This is the News in Brief from the United Nations.
Women seen as ‘spoils’ of conflict in South Sudan
The plight of South Sudan’s women and girls “should no longer be ignored”, UN investigators told the UN Human Rights Council on Monday, citing the disturbing testimonies of sexual abuse victims who have been treated by soldiers and militias as the “spoils” of more than five years of conflict.
“The Commission once again heard testimonies of wanton killings and numerous accounts of brutal sexual violence,” said Yasmin Sooka, Chairperson of the Commission on Human Rights in South Sudan.
She explained that Government soldiers and armed parties treated women in South Sudan as spoils of war and that they also experience sexual violence during intercommunal fighting between rival ethnic groups, clashing over land and cattle.
These women lived with the constant threat of sexual violence fueled by a lack of accountability and justice for these crimes, she said.
Arbitrary detentions and torture had also increased and, despite authorities’ commitments to address sexual violence, little had been done.
For its part, South Sudan cited last week’s Revitalized Peace Agreement, informing the Council that security situation would improve.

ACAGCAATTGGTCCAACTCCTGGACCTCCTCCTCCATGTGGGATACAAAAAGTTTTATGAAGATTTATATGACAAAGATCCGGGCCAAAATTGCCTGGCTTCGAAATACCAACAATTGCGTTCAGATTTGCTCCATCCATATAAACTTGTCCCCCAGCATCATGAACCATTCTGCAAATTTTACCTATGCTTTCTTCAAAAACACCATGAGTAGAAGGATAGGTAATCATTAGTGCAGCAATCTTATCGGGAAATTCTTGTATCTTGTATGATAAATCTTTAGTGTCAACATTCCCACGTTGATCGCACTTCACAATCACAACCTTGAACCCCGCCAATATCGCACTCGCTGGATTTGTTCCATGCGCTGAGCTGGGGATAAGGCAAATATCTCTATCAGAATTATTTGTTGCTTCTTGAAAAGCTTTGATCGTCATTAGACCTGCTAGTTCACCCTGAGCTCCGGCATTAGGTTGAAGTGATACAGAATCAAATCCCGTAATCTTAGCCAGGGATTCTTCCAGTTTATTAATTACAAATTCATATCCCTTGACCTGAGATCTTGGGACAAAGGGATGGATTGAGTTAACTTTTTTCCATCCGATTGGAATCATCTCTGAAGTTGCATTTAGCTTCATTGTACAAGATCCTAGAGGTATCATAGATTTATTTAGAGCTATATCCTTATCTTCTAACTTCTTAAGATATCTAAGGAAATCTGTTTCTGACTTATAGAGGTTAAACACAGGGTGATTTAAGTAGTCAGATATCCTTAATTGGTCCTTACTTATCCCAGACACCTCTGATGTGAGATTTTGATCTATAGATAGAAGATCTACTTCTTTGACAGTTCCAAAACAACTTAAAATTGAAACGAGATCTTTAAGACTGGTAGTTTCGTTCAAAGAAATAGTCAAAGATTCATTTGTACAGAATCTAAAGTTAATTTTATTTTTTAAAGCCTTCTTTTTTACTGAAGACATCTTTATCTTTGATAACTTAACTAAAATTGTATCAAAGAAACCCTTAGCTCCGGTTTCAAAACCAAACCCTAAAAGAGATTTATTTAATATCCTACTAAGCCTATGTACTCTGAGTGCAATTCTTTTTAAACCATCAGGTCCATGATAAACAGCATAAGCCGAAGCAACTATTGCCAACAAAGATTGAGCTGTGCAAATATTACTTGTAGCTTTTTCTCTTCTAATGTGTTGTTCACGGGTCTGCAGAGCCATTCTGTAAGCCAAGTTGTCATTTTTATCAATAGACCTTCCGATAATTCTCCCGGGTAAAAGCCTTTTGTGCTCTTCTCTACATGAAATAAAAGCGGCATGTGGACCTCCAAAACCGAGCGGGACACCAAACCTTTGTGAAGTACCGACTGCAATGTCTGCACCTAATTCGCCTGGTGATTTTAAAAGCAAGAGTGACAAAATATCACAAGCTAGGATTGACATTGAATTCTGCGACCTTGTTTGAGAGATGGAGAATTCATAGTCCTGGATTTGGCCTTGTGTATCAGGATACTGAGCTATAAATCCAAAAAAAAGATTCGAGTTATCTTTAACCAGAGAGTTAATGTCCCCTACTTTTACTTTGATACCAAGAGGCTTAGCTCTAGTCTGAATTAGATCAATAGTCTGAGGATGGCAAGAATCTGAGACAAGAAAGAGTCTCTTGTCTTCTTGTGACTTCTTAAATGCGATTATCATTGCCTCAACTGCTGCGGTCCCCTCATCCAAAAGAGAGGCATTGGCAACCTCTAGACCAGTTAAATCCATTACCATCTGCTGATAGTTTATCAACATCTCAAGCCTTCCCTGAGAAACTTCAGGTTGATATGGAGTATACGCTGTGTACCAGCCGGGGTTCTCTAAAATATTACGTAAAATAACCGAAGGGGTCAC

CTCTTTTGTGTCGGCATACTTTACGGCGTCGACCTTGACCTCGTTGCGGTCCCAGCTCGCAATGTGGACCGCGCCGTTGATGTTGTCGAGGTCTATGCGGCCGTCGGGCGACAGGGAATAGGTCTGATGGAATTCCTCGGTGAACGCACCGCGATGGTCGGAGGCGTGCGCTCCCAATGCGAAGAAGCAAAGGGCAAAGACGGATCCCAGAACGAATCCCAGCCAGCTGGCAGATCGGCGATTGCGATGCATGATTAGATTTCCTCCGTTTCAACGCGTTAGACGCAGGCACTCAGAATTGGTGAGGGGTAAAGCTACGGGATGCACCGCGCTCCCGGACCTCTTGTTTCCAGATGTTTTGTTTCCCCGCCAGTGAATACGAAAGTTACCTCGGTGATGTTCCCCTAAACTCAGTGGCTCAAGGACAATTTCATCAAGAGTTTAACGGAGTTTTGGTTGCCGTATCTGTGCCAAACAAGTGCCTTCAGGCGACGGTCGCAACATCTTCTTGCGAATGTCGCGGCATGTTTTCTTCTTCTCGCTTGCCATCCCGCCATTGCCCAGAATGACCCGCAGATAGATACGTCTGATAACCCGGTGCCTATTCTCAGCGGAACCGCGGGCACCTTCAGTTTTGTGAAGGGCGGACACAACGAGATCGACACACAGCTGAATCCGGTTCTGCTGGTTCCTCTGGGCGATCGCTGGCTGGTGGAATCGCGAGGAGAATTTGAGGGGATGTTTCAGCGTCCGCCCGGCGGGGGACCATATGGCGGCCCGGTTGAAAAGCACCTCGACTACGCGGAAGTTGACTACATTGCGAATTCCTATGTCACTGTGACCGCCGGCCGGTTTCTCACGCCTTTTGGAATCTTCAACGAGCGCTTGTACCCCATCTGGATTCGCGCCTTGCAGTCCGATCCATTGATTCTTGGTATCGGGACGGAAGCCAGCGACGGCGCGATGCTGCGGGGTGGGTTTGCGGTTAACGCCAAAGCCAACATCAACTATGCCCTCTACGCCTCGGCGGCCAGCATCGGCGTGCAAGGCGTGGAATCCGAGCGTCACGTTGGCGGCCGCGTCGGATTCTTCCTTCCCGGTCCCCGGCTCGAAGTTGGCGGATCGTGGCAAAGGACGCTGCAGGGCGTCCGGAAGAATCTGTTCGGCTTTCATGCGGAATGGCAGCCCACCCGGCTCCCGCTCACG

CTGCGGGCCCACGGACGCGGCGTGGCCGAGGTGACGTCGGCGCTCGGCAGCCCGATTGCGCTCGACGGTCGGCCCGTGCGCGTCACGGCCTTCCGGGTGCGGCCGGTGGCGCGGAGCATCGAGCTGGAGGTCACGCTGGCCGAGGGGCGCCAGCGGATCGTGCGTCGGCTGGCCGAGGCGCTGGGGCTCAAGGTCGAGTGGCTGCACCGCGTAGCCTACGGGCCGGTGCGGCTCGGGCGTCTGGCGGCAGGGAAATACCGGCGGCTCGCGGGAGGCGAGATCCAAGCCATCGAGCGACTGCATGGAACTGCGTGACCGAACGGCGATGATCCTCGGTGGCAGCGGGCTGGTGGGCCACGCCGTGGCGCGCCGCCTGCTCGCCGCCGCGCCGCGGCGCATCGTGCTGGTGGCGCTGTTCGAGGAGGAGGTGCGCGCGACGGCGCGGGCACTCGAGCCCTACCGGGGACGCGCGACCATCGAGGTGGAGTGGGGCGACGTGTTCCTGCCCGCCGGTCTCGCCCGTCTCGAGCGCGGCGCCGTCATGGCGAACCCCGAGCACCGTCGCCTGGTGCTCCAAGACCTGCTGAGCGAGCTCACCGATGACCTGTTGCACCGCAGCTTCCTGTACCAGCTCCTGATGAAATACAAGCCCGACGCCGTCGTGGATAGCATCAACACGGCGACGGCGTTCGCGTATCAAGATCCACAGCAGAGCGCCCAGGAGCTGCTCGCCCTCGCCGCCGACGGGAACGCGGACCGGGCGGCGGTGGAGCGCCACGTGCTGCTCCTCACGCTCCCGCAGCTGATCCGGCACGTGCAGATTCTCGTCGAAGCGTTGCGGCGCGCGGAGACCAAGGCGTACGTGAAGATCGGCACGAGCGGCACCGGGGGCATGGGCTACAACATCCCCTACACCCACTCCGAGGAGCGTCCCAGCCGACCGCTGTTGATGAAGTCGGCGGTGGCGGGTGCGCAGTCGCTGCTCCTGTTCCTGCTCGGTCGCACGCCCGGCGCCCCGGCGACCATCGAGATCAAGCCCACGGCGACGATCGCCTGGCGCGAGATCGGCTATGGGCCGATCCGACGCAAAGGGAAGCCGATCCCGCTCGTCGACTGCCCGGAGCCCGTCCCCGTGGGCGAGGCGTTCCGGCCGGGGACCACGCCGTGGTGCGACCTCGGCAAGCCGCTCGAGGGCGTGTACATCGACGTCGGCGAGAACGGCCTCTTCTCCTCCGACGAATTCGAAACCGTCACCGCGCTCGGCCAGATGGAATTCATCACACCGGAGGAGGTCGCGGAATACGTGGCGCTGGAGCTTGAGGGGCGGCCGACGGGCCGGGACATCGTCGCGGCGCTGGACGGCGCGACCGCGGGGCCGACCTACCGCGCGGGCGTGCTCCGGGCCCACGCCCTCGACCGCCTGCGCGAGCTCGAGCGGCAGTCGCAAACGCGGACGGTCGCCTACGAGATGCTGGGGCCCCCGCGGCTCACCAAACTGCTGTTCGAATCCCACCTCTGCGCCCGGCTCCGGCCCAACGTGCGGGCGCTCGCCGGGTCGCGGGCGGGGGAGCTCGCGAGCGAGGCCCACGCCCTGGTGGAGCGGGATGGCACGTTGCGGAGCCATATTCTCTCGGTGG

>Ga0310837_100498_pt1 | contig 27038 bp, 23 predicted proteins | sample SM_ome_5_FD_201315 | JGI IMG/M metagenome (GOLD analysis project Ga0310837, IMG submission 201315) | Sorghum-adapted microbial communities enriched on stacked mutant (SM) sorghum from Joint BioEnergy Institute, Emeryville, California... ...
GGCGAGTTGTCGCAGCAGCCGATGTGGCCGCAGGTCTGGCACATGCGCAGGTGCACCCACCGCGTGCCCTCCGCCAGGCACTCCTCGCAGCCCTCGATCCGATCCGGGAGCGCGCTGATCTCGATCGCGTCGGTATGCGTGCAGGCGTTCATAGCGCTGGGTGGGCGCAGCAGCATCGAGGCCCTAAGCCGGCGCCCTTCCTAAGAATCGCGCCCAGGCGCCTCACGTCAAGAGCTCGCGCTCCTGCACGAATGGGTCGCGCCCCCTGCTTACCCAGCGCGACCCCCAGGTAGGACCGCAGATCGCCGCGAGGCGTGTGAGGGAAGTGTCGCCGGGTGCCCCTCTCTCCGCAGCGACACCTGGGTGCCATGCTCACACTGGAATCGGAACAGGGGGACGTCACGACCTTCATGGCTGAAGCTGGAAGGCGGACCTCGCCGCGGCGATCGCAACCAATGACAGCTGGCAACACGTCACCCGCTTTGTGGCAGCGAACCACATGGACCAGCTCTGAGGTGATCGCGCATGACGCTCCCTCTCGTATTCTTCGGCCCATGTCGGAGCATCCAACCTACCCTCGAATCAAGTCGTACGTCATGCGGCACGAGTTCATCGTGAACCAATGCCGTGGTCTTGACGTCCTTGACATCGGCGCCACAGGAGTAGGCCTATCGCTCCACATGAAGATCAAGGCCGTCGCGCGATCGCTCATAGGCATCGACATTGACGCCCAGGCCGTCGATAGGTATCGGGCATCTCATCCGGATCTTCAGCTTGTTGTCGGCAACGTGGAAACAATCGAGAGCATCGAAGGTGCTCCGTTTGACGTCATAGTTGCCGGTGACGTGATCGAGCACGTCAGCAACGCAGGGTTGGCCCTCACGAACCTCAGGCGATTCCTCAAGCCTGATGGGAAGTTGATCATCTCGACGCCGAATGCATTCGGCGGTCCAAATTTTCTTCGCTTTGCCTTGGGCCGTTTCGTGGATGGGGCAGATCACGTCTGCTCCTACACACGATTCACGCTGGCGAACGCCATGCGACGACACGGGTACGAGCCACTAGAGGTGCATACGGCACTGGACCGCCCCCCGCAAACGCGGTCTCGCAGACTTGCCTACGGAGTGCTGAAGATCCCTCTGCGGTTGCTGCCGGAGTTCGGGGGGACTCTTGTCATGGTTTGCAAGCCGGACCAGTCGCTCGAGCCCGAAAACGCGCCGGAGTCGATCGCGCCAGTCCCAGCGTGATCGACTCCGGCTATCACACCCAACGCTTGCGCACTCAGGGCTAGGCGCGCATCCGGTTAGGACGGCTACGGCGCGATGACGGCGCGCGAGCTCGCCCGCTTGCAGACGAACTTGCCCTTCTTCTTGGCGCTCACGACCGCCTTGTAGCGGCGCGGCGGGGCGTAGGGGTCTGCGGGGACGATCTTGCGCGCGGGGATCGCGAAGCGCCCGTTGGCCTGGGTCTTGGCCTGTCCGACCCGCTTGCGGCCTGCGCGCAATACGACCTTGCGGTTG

FAO report links agricultural trade, climate change and food security
The latest flagship report of the Food and Agriculture Organization, known as FAO, focuses on the links between agricultural trade, climate change and food security.
Monday’s Agricultural Commodity Markets report points out that by the middle of this century, several factors, including higher temperatures, precipitation changes, rising sea levels and extreme weather events, will significantly impact farming and food supplies across the world.
Moreover, climate change will affect different places in different ways, with arid and semi-arid regions being exposed to ever-lower rainfall and higher temperatures, which will lead to crop losses.
Countries in Africa, Asia and Latin America will be hit the most, many of which already suffer from poverty, food shortages and malnutrition.
FAO Director-General José Graziano da Silva spelled out in the report that “unless we take urgent action to combat climate change, we can expect to see a very different global picture of agriculture in the future”.
UN experts ask Rights Council for response to ‘appalling’ verdicts against protesters in Egypt
UN independent experts called on the Human Rights Council Monday to urgently respond to verdicts in Egypt condemning 75 protesters to death and 47 to life sentences.
Earlier this month, a Cairo Criminal Court confirmed the sentences delivered at a mass trial in July, convicting 739 people on charges of gathering illegally, involvement in violence and incitement to break the law.
The rights of those accused to present evidence in their defence were not guaranteed as required by the principles of fair trial, say the experts.
Moreover, the heavy prison sentences adopted in this case were also grossly disproportionate, and may amount to cruel, inhuman or degrading punishment.
The special rapporteurs on human rights defenders called “as a matter of priority” for the international community to act to ensure international human rights standards be applied and that violations committed by State officials, don’t go unpunished.
Liz Scaffidi, UN News.